Ng has been the lead grave digger at Ethics, even urging discipline against her own staff when they pressed for equal enforcement of violations by powerhouse actors. The Sunshine Ordinance Task Force found Ng to have violated the City’s open government laws and forwarded its findings to the Ethics Commission which then voted not to hold a full investigation. Liu also is listed as a campaign donor to Chiu, who CitiReport has learned is a strong advocate for her appointment. Liu’s application notes that the law firm where she is a partner on occasion is involved in adversarial cases against the City and County of San Francisco. She has a strong record of volunteer work in the community, notably with Chinatown Community Development Corporation, but does not report any involvement with the issues overseen by the city’s Ethics Commission.

  • Alan Grossman was an early applicant for the Board’s appointment to the Ethics Commission. He is a retired attorney who lives in Sea Clift but is noted for his work forcing the Ethics Commission to divulge its records of complaints filed by the Sunshine Ordinance Task Force that receives complaints that city agencies are not following the law on public disclosures. The Task Force’s findings are then forwarded to the Ethics Commission which is charged with taking action. Grossman noted that the Ethics Commission had never taken any action on the Task Force findings and never made public the information on the Task Force findings

Ultimately Grossman filed suit in Superior Court to force the Ethics Commission to comply with the California Public Records Act. The Ethics Commission settled the case, provided the documents and paid attorney fees to Grossman. Grossman is a recognized expert on transparency, has been a consultant to the Sunshine Ordinance Task Force, and has attended and spoken at Ethics Commission meetings. He has not made political contributions to any of the Supervisors.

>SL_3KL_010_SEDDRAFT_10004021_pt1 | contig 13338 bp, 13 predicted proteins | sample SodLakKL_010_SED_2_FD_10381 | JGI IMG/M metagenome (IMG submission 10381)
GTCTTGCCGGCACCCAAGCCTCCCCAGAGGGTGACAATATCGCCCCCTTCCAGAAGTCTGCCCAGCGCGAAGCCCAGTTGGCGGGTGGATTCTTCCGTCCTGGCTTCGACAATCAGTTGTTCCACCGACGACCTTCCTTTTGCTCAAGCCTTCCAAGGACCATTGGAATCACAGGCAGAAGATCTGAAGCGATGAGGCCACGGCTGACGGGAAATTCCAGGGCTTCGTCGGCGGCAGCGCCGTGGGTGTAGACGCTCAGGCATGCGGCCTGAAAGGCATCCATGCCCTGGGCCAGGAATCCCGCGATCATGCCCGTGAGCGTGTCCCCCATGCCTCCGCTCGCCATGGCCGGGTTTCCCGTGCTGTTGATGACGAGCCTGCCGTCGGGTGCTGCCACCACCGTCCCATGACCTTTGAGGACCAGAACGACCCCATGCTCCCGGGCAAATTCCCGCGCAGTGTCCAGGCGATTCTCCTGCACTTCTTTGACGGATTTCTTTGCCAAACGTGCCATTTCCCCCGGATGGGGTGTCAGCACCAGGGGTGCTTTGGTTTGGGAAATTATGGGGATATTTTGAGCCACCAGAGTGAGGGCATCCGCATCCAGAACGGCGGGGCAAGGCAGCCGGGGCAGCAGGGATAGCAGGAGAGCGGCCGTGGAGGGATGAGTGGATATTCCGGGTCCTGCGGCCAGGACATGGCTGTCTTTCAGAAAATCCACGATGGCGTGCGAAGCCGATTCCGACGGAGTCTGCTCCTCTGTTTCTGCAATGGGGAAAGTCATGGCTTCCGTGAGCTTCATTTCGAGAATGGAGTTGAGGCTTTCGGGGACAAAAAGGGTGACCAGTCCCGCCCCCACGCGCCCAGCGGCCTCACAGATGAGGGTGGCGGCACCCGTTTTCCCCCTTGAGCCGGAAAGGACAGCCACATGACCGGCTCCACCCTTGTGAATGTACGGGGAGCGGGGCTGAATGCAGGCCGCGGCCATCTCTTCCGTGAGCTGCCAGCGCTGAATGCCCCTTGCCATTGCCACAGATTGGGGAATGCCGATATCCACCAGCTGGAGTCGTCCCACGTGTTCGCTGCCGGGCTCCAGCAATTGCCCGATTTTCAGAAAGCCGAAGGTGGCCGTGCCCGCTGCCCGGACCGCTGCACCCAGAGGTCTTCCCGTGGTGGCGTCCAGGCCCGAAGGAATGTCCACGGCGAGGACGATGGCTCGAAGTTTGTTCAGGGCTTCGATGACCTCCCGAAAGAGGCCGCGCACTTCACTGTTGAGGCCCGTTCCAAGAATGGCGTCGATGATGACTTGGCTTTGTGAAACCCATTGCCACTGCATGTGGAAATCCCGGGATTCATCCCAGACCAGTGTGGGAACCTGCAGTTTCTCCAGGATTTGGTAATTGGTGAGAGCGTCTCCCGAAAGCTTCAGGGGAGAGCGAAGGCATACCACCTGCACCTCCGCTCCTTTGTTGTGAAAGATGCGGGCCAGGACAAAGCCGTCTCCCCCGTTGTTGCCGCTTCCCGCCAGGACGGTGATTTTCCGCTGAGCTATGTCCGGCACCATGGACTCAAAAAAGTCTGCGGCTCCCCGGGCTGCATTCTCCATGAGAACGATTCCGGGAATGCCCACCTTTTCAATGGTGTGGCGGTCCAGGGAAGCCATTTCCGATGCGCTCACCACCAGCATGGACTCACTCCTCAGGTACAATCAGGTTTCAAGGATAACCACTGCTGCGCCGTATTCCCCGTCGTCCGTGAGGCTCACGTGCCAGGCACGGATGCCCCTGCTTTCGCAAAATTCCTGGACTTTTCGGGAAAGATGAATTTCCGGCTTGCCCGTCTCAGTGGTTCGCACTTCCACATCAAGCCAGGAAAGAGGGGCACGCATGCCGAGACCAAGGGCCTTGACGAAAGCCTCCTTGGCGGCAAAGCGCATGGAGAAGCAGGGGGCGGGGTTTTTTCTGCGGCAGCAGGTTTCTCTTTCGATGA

It would be incorrect to conclude than the Ethics Commission, after 18 years, a $6 million budget and a staff of 18 plus interns and temporary workers  has never acted on an ethics violation. It posts information on its action on complaints at its web site at

But the record of enforcement is better read as a blueprint for how the Ethics Commission treats the powerful and those who challenge them.

City officials who file their required conflict of interest statements may only get a light fine.

Ronnie Davis, Housing Authority Executive Director turned in his Statement of Economic Interest to the Ethics Commission seven months after it was due. He was fined $100. Overdue library books actually cost more.

Tom Radulovich,  BART Board Director, was fined over his reports, although the Ethics Commission staff pointed out to Ethics Commission Executive Director John St. Croix, that some of the fine was wrongly applied since the staff incorrectly applied the law’s requirements. St. Croix never informed Radulovich or refunded the excess fine he paid. A similar scenario also took place with Coleman Advocates for Children and Youth.

Andrew Lee, politically connected and wealthy, was charged in 2006 with accepting contributions above the city’s cap, failing to identify donors and missing deadlines for disclosures in his 2002 supervisor’s campaign. Faced with a potential fine of $414,000, the Ethics Commission reduced the fine to $17,000 saying Lee, “deserved a break.” The reason: the Ethics Commission didn’t believe he could afford a larger fine. It’s own records, however, showed Lee held $3.7 million in real estate.

In the hotly contested 2003 mayor’s race, the Ethics Commission declined to perform campaign committee audits despite Mayor-elect Gavin Newsom’s repeated errors and amendments in his filing of over $5.7 million in the most expensive candidate committee in the city’s history.  Eventually the Ethics Commission decided to audit only one 2003 candidate among those running for District Attorney or Mayor. It audited defeated mayoral candidate Matt Gonzales’ campaign that had raised a relatively small $800,000, charging it with dozens of violations.  Eventually more than half of the charges were thrown out because the Ethics Commission misapplied the law.

In 2002,voters were asked to decide on a public power proposal. Committees were created in support and opposition to the measure.  PG&E funded more than $2.7 million to defeat the measure but failed to report $800,000 in contributions while the committee to pass the measure raised just $100,000.